A. While we were en route with our rescue truck, we received a message from dispatch that the baby had been delivered, and we were instructed to continue to the scene. When we arrived, the newly born baby was in good hands with law enforcement and other fire department staff who were already on scene. We attended to the mother to ensure she was doing well and also assisted the paramedics with care of the newborn. A paramedic and I helped “swaddle” the baby in its first piece of clothing as the law enforcement officers assisted with care of the newborn. Because we now had two patients—mom and baby—the paramedics asked if someone from the fire department could ride with them to the hospital to assist with caring for the newborn. I volunteered for that spot immediately! I was the second person to hold this precious package and was able to attend to him for the entire ride to the hospital.

LMCIT Field Consultant
Troy Walsh
Q. Had you ever assisted on a call like this before?
A. Baby delivery calls are not a common call for us. In my 20+ years as a first responder, I have been dispatched to three other child birth calls—but luckily enough they were all delivered at the hospital instead of at home. Being a first responder, we are present at times when people leave this world, and that is always tough to deal with and experience. It is almost every first responder’s dream to be a part of someone entering the world. Most EMS calls involve sadness and fear, but ones like this are all smiles, and that is amazing to see!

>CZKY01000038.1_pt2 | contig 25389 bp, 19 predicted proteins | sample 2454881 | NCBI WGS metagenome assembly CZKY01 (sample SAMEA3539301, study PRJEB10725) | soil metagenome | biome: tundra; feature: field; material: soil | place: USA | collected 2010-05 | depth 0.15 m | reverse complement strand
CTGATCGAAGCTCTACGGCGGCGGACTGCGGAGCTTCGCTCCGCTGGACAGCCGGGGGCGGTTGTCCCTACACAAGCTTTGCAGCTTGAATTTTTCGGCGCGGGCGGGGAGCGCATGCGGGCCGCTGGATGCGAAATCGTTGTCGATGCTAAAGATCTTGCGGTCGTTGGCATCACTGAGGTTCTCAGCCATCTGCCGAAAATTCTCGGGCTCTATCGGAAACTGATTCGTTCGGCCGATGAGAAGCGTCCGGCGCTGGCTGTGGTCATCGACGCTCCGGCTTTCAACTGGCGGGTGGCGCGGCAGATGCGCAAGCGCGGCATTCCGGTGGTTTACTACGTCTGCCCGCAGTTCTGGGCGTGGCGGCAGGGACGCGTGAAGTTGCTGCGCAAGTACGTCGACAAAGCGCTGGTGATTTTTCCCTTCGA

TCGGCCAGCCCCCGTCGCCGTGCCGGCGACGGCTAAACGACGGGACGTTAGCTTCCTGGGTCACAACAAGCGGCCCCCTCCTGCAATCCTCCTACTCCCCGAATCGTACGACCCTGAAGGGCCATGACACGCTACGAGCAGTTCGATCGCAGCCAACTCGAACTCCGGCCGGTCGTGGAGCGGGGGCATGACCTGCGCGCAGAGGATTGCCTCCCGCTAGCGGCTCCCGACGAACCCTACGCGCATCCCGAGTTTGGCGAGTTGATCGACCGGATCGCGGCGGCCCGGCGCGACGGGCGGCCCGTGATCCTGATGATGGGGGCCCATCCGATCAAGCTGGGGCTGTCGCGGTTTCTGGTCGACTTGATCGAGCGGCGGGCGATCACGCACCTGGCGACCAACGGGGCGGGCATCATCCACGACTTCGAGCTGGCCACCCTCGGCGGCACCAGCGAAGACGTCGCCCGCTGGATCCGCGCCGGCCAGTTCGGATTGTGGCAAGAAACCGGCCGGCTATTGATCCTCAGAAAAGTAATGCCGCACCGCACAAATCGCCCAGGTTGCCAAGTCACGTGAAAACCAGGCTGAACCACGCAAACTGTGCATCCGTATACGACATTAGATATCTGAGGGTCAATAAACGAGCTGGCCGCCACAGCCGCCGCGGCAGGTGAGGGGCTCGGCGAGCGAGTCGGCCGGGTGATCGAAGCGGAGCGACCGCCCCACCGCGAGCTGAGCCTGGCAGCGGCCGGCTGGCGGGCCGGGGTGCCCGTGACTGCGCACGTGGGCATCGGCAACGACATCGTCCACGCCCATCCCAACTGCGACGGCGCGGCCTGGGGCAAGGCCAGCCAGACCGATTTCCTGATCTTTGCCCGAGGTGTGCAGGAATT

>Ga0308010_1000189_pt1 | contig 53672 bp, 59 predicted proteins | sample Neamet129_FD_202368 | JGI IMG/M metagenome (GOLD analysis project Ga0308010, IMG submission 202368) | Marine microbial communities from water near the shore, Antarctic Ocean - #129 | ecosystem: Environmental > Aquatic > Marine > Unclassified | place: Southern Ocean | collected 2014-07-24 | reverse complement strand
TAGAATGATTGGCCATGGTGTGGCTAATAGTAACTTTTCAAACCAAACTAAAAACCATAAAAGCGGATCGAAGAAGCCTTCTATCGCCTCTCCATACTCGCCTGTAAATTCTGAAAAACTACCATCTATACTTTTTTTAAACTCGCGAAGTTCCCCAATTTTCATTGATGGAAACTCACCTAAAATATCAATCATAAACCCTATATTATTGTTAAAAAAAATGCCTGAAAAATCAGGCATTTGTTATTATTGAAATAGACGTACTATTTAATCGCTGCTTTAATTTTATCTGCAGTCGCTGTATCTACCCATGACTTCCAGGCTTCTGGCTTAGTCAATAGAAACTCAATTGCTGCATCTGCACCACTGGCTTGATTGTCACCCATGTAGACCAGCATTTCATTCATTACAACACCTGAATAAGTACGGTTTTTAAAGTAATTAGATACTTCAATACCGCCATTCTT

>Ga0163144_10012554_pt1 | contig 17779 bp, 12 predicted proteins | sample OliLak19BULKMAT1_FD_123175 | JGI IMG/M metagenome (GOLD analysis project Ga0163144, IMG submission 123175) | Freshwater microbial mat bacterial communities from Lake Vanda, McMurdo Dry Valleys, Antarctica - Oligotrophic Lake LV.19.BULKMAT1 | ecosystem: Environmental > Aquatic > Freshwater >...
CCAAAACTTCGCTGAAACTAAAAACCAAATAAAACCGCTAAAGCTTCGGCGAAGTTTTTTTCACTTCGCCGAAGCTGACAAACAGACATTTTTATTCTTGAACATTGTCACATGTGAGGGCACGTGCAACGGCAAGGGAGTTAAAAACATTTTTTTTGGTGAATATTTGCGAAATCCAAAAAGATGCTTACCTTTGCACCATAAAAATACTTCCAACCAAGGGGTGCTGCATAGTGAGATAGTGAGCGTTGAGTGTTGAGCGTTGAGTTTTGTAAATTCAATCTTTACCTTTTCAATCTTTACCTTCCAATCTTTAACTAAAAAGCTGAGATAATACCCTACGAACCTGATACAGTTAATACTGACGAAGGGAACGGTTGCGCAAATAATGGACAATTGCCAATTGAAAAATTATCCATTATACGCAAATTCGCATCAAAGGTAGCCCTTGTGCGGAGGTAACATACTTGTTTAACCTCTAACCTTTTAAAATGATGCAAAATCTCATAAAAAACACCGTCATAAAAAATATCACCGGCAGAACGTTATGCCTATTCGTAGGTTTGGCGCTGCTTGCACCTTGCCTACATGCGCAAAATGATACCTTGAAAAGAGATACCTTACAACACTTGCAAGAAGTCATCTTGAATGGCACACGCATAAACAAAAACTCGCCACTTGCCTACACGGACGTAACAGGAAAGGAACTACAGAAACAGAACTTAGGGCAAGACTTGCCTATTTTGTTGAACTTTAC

Q. Tell us about the stork pin.
A. Once we were at the hospital, we turned the care of mom and baby over to the nursing staff. I helped the paramedics get their equipment put back together and waited for my ride back to the station. I was approached by the EMS administrative staff, and they asked if I helped care for the newborn baby this morning on the way to the hospital. I of course said yes, and they asked me to put out my hand. They gave me a stork pin for my work on the call. This was the very first stork pin that I have ever received, and I was completely surprised, as I didn’t help with the delivery. The EMS staff told me that there are important roles on every EMS call, and I had the most important role! The stork pin is usually given to someone that helps with the delivery of a baby. This is a tradition in the EMS world and is typically given by the EMS provider.

Q. Wow, what an experience. Do you have any final thoughts on the call? 
A. I have had 20 years of training for this type of incident, and the training definitely was helpful in keeping me calm. This will be a call that I will never forget!

Troy, thanks for sharing your experience—and congratulations.

Up next: June is PTSD Awareness Month

Stay safe,

Wednesday, May 15, 2019

Law Enforcement Memorial

This week, the Minnesota law enforcement community again remembered its fallen officers with a 24-hour vigil at the memorial site on the grounds of the State Capitol.

The event is hosted by Minnesota’s Law Enforcement Memorial Association (LEMA), with officers, deputies, and troopers from around the state providing an honor guard. A member of LEMA continually patrols the thin blue line that represents law enforcement standing between the public and chaos. As officers end their vigil, they announce a fallen officer’s name and ring the bell three times. An electronic display continually scrolls the names of officers who have made the ultimate sacrifice.

Below are a few photos taken just before sunrise today and again later in the morning from this year’s memorial vigil.

For more information on the services and the memorial, visit the LEMA website.

Up next: A “stork pin:” one of our own gets one!

Stay safe,